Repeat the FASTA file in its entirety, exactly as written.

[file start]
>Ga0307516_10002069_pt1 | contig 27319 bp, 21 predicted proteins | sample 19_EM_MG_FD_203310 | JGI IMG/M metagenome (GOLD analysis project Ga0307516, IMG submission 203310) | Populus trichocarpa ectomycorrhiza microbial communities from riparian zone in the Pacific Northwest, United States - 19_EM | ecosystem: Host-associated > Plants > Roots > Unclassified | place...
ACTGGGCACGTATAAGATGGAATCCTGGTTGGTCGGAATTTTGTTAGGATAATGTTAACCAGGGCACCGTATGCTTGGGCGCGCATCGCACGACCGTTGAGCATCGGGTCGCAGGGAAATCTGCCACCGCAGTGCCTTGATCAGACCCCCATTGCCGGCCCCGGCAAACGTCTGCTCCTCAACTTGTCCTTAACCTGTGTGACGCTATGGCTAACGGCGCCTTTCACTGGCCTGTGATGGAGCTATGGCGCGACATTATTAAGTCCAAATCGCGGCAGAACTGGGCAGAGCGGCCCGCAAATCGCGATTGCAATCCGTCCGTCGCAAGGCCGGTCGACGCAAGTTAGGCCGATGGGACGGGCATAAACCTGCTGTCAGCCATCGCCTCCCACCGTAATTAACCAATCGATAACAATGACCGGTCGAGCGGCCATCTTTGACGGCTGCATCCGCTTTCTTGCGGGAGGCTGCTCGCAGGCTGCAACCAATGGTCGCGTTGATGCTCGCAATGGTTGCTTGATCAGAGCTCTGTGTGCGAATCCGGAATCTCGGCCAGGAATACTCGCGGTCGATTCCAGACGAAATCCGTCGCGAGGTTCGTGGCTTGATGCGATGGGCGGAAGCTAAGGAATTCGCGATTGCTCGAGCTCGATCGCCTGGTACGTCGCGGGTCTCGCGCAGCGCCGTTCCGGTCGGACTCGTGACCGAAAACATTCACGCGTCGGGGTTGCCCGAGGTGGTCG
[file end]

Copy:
>Ga0307516_10002069_pt1 | contig 27319 bp, 21 predicted proteins | sample 19_EM_MG_FD_203310 | JGI IMG/M metagenome (GOLD analysis project Ga0307516, IMG submission 203310) | Populus trichocarpa ectomycorrhiza microbial communities from riparian zone in the Pacific Northwest, United States - 19_EM | ecosystem: Host-associated > Plants > Roots > Unclassified | place...
ACTGGGCACGTATAAGATGGAATCCTGGTTGGTCGGAATTTTGTTAGGATAATGTTAACCAGGGCACCGTATGCTTGGGCGCGCATCGCACGACCGTTGAGCATCGGGTCGCAGGGAAATCTGCCACCGCAGTGCCTTGATCAGACCCCCATTGCCGGCCCCGGCAAACGTCTGCTCCTCAACTTGTCCTTAACCTGTGTGACGCTATGGCTAACGGCGCCTTTCACTGGCCTGTGATGGAGCTATGGCGCGACATTATTAAGTCCAAATCGCGGCAGAACTGGGCAGAGCGGCCCGCAAATCGCGATTGCAATCCGTCCGTCGCAAGGCCGGTCGACGCAAGTTAGGCCGATGGGACGGGCATAAACCTGCTGTCAGCCATCGCCTCCCACCGTAATTAACCAATCGATAACAATGACCGGTCGAGCGGCCATCTTTGACGGCTGCATCCGCTTTCTTGCGGGAGGCTGCTCGCAGGCTGCAACCAATGGTCGCGTTGATGCTCGCAATGGTTGCTTGATCAGAGCTCTGTGTGCGAATCCGGAATCTCGGCCAGGAATACTCGCGGTCGATTCCAGACGAAATCCGTCGCGAGGTTCGTGGCTTGATGCGATGGGCGGAAGCTAAGGAATTCGCGATTGCTCGAGCTCGATCGCCTGGTACGTCGCGGGTCTCGCGCAGCGCCGTTCCGGTCGGACTCGTGACCGAAAACATTCACGCGTCGGGGTTGCCCGAGGTGGTCG